Philadelphia Reveals How Soda Tax Will Be Collected

With the implementation of Philadelphia’s so-called "Soda Tax" quickly approaching, city leaders unveiled a new website for impacted distributors and dealers.

Mayor Jim Kenney and city Revenue Commissioner Frank Breslin held a news conference at City Hall Friday morning where they talked about "other outreach efforts (the city) is conducting to provide information to distributors and dealers who are affected by the tax," said a news release from the mayor’s office.

A Beta version of the website was already live Friday morning that explains the differences between a distributor – someone who sells sweetened beverages – and a dealer – any person selling a sugary beverage.

The 1.5-cent-per-ounce tax takes effect on Jan. 1. Anyone not doing their part as a seller or distributor could face collection agents, said the city.

The beverage tax will be used to fund universal Pre-K, rec centers, libraries and parks. Kenney said the city expects to make nearly $10 million off the tax over five years.

"First and foremost, this tax is about empowering our city to move full speed ahead toward a better Philadelphia," said Kenney. "The revenue from the Philly Bev Tax will help us tackle these debilitating issues head-on. By implementing this tax and focusing funds on schooling, recreation centers, parks, and libraries, we open a world of possibilities up to our children, and we give them the head start as well as the foundations for growth that can take them down the path to bright futures."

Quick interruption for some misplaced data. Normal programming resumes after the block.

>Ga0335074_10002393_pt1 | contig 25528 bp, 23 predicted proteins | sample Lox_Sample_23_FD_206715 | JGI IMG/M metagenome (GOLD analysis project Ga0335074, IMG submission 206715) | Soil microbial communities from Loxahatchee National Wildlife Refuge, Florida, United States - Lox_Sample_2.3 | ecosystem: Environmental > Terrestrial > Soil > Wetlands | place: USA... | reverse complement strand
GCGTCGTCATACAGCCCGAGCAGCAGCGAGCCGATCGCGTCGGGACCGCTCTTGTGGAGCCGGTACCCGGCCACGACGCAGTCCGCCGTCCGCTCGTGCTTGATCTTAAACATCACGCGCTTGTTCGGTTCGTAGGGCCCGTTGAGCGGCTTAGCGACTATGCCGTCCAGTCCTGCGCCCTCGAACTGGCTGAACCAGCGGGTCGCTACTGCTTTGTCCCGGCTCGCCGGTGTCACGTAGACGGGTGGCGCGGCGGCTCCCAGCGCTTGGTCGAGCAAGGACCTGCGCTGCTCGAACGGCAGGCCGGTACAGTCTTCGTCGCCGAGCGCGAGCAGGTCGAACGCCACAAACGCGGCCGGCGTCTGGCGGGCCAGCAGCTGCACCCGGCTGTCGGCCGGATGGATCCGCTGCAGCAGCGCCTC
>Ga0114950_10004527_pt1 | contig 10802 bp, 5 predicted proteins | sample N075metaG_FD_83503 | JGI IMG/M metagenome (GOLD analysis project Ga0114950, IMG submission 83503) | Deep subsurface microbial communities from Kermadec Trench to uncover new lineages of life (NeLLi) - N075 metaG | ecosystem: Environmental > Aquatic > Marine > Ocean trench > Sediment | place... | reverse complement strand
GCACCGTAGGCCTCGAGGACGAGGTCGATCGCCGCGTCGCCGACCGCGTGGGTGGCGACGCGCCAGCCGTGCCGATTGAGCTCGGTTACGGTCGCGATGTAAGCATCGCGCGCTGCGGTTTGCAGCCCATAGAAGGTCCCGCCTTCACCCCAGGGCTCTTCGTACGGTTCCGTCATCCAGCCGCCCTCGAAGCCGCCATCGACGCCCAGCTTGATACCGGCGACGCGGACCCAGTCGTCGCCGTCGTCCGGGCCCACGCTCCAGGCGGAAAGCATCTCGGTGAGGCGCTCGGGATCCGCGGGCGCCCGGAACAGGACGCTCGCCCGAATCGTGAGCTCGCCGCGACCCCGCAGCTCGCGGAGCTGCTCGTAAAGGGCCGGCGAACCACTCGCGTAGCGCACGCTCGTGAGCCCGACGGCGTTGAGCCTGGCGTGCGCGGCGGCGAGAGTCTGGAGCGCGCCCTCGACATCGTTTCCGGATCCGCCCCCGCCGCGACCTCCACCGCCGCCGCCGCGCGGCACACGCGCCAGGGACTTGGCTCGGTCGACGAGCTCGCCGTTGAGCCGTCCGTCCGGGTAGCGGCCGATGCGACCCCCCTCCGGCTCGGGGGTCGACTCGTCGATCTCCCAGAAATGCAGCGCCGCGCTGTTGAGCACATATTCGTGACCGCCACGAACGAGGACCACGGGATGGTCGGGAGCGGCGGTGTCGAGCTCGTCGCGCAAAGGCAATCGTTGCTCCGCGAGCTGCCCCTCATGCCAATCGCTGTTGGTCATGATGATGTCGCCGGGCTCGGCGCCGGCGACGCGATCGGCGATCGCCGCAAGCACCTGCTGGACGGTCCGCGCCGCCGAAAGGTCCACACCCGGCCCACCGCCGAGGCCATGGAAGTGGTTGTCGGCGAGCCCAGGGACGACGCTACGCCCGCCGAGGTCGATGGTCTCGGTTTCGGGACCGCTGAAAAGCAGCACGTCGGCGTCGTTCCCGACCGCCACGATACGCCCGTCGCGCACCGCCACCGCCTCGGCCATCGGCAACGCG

The city plans to reach out to businesses impacted by the new tax.

"We need to reach not only the distributors but also the thousands dealers in Philadelphia that they distribute to," said Breslin. "We know that businesses want to comply and we are giving them the information and tools to do so, whether it is distributors that need to register or dealers looking for a registered distributor."

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